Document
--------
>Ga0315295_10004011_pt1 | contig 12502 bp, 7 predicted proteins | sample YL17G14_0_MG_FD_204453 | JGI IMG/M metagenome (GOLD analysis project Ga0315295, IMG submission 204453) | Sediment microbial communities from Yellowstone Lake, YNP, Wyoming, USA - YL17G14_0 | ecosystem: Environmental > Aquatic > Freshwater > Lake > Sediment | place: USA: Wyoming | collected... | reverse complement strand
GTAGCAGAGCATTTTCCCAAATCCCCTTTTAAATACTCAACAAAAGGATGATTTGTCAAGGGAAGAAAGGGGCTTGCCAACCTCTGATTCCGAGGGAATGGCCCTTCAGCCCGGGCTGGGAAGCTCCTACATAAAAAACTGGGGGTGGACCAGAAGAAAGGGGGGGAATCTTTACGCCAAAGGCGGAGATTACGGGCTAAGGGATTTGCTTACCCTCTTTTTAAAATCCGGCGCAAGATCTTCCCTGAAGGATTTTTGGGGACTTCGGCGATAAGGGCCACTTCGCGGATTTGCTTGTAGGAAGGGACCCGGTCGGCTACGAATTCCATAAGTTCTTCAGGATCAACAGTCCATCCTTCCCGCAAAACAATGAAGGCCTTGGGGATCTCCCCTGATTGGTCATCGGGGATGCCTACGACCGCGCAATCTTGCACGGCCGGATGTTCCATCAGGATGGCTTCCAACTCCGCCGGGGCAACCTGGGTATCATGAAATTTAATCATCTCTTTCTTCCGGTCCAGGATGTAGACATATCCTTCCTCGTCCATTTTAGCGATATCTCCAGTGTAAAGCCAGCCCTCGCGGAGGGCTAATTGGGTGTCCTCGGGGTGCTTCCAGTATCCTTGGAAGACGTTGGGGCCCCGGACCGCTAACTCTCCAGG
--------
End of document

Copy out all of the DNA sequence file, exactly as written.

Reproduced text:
>Ga0315295_10004011_pt1 | contig 12502 bp, 7 predicted proteins | sample YL17G14_0_MG_FD_204453 | JGI IMG/M metagenome (GOLD analysis project Ga0315295, IMG submission 204453) | Sediment microbial communities from Yellowstone Lake, YNP, Wyoming, USA - YL17G14_0 | ecosystem: Environmental > Aquatic > Freshwater > Lake > Sediment | place: USA: Wyoming | collected... | reverse complement strand
GTAGCAGAGCATTTTCCCAAATCCCCTTTTAAATACTCAACAAAAGGATGATTTGTCAAGGGAAGAAAGGGGCTTGCCAACCTCTGATTCCGAGGGAATGGCCCTTCAGCCCGGGCTGGGAAGCTCCTACATAAAAAACTGGGGGTGGACCAGAAGAAAGGGGGGGAATCTTTACGCCAAAGGCGGAGATTACGGGCTAAGGGATTTGCTTACCCTCTTTTTAAAATCCGGCGCAAGATCTTCCCTGAAGGATTTTTGGGGACTTCGGCGATAAGGGCCACTTCGCGGATTTGCTTGTAGGAAGGGACCCGGTCGGCTACGAATTCCATAAGTTCTTCAGGATCAACAGTCCATCCTTCCCGCAAAACAATGAAGGCCTTGGGGATCTCCCCTGATTGGTCATCGGGGATGCCTACGACCGCGCAATCTTGCACGGCCGGATGTTCCATCAGGATGGCTTCCAACTCCGCCGGGGCAACCTGGGTATCATGAAATTTAATCATCTCTTTCTTCCGGTCCAGGATGTAGACATATCCTTCCTCGTCCATTTTAGCGATATCTCCAGTGTAAAGCCAGCCCTCGCGGAGGGCTAATTGGGTGTCCTCGGGGTGCTTCCAGTATCCTTGGAAGACGTTGGGGCCCCGGACCGCTAACTCTCCAGG